CASPER — The recession has hit young workers particularly hard, a Washington, D.C., think tank asserts.
The Economic Policy Institute says the unemployment rate among young workers has increased by more than 7.4 percentage points since the downturn began in December 2007, compared to a 4.7 percentage point increase for the work force overall.
The unemployment rate among workers ages 16 to 24 hit a record-high of 19.2 percent in September 2009, up from 11.8 percent in December 2007.
Young workers in March accounted for 26.4 percent of all unemployed workers in the U.S. but were only 13.5 percent of the labor force. The labor force comprises both employed workers and unemployed workers seeking work.
In a report, “The Kids Aren’t Alright,” the group found that young people face particular challenges when seeking employment, including no prior work history. Many young people also lack personal savings to tide themselves over and do not qualify for unemployment insurance.
In addition, young workers may be forced to accept jobs at wages that are not in accordance with their skills or training. The report notes that past research has shown how such mismatching can result in lower lifetime earnings.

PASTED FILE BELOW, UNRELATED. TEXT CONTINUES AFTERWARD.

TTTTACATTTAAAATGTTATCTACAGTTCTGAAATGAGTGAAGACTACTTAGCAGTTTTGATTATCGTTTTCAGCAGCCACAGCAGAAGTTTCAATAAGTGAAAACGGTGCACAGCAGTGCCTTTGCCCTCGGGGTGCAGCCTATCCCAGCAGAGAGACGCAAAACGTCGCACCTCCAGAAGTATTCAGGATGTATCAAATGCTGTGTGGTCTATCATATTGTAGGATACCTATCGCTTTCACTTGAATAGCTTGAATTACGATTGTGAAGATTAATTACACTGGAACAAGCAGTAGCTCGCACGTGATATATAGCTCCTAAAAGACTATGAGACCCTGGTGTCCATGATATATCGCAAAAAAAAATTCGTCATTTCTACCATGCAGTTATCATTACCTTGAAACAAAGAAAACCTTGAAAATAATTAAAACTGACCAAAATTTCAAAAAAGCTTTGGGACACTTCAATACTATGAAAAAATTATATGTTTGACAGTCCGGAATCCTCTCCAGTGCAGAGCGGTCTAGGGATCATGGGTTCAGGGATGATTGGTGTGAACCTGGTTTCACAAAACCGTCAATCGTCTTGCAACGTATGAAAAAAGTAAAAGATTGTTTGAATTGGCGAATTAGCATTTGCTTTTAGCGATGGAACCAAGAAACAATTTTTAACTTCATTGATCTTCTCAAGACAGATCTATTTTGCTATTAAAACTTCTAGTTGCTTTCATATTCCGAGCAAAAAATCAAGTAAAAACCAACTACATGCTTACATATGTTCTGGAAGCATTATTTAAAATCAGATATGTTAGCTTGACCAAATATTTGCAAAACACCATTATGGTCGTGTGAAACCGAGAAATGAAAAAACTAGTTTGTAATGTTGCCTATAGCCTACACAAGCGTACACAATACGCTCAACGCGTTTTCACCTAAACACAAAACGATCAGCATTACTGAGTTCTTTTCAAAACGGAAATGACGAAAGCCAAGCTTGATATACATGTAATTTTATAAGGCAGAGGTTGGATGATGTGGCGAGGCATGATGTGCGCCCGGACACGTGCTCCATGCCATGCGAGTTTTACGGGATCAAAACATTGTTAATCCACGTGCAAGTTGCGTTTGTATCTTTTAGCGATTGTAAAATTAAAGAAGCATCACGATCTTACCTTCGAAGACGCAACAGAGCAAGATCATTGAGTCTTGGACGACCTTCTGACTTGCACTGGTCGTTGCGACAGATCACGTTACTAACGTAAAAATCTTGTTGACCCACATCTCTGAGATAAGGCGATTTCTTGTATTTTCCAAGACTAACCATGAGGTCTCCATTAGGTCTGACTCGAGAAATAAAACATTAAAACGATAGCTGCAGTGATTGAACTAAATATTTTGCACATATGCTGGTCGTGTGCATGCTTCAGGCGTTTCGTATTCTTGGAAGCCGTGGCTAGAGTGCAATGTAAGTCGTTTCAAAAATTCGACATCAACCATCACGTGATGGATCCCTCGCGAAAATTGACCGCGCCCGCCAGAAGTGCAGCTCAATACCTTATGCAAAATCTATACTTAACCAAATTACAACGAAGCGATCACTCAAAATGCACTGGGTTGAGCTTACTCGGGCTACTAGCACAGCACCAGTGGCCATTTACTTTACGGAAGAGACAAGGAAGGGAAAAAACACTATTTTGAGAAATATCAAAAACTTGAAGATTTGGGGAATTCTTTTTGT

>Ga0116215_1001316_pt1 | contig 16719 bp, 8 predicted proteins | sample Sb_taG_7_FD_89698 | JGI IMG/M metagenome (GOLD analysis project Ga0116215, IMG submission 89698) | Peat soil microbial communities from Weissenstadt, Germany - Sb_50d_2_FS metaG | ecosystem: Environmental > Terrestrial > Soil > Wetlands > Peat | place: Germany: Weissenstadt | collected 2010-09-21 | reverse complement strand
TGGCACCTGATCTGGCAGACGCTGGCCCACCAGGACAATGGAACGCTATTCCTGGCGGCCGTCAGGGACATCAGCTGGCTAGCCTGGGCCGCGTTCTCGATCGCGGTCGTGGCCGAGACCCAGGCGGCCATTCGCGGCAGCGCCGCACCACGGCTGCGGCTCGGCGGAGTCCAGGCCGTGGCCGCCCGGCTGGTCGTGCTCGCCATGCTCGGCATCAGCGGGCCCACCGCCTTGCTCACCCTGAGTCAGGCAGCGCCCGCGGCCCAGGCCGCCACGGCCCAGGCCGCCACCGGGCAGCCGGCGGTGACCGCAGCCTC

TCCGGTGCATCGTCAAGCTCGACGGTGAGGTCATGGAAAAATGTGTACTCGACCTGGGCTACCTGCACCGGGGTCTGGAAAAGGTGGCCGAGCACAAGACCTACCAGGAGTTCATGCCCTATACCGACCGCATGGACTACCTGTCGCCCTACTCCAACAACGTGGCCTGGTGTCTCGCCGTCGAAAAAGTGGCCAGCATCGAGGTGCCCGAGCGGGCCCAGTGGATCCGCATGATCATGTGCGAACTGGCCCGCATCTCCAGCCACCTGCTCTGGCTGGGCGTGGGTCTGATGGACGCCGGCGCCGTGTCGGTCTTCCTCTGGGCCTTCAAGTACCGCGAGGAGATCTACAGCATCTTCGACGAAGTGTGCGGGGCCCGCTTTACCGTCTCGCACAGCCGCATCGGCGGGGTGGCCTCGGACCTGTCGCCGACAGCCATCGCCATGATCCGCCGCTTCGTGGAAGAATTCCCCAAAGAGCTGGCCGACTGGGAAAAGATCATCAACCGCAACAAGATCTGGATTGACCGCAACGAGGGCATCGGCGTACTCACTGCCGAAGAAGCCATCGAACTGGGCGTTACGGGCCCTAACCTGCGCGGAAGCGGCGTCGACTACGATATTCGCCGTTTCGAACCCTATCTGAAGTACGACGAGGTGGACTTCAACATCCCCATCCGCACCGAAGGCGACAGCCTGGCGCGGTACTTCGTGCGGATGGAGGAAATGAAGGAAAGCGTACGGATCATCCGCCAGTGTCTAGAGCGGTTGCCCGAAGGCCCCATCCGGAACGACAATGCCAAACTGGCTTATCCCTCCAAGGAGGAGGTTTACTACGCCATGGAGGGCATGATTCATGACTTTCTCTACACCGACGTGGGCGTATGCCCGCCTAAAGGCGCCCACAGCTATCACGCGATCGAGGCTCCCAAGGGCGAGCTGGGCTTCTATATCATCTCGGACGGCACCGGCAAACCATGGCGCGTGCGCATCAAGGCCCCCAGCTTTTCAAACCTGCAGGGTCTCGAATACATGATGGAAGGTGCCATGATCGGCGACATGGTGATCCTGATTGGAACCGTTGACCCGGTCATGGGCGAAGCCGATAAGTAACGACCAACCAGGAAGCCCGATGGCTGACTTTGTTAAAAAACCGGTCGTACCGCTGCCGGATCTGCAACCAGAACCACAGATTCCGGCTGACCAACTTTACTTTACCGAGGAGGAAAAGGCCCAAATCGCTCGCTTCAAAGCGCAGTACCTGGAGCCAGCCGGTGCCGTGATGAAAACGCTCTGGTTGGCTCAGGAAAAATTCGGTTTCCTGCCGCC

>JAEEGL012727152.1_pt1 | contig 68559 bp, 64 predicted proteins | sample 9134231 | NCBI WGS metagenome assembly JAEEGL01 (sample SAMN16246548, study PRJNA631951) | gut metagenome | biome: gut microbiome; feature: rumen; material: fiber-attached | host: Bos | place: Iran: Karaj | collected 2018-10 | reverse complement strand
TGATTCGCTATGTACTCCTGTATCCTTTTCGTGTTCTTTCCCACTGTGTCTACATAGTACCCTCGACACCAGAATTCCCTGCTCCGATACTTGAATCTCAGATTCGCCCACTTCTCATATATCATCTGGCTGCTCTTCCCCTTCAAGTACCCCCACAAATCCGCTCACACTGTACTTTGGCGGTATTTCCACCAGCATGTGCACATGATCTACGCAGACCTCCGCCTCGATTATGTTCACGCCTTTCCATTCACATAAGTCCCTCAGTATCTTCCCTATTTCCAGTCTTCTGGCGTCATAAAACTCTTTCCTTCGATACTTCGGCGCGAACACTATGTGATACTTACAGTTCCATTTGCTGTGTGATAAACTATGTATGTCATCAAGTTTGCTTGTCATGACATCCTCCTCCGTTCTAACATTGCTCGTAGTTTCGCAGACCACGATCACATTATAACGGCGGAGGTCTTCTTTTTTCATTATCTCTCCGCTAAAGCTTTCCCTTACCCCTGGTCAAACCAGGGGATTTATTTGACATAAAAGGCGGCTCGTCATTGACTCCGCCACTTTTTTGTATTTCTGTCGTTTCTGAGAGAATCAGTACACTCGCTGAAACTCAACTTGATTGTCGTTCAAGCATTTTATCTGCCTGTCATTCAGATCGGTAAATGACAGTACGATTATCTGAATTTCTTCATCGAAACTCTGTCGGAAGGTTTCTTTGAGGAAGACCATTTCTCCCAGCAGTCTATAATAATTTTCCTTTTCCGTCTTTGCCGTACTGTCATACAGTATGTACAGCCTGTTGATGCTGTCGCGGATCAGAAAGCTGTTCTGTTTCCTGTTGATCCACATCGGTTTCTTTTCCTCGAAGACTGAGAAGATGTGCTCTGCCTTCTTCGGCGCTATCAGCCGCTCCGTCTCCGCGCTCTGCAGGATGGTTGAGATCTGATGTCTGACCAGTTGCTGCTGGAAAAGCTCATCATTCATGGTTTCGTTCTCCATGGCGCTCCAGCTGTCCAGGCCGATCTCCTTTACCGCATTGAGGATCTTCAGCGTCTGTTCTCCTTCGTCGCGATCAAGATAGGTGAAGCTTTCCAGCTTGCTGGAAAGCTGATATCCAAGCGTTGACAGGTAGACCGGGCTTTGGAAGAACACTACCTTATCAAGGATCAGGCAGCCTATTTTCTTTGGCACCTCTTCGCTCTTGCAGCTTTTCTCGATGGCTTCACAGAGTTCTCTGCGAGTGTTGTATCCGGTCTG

Among young workers, some groups fare better than others.
Young men had an unemployment rate 7.5 percentage points higher than young women.
Young black workers face an unemployment rate of 32.5 percent, the report said, which compares to 15.2 percent for young white workers.
The report notes that increases in high school and college enrollments don’t explain away a drop in the size of the youth labor force. In the first two years of the recession, enrollments by people ages 16 to 24 in high school or college increased by 861,000, while the labor force of people the same ages declined by 1.5 million. The report also points out that enrolled students can and often do participate in the labor force.
The Employment Policies Institute said that in March, of more than 1.4 million unemployed workers ages 16 to 19, about 31 percent had been jobless for 27 weeks or more, while more than 70 percent had been out of work for more than five weeks.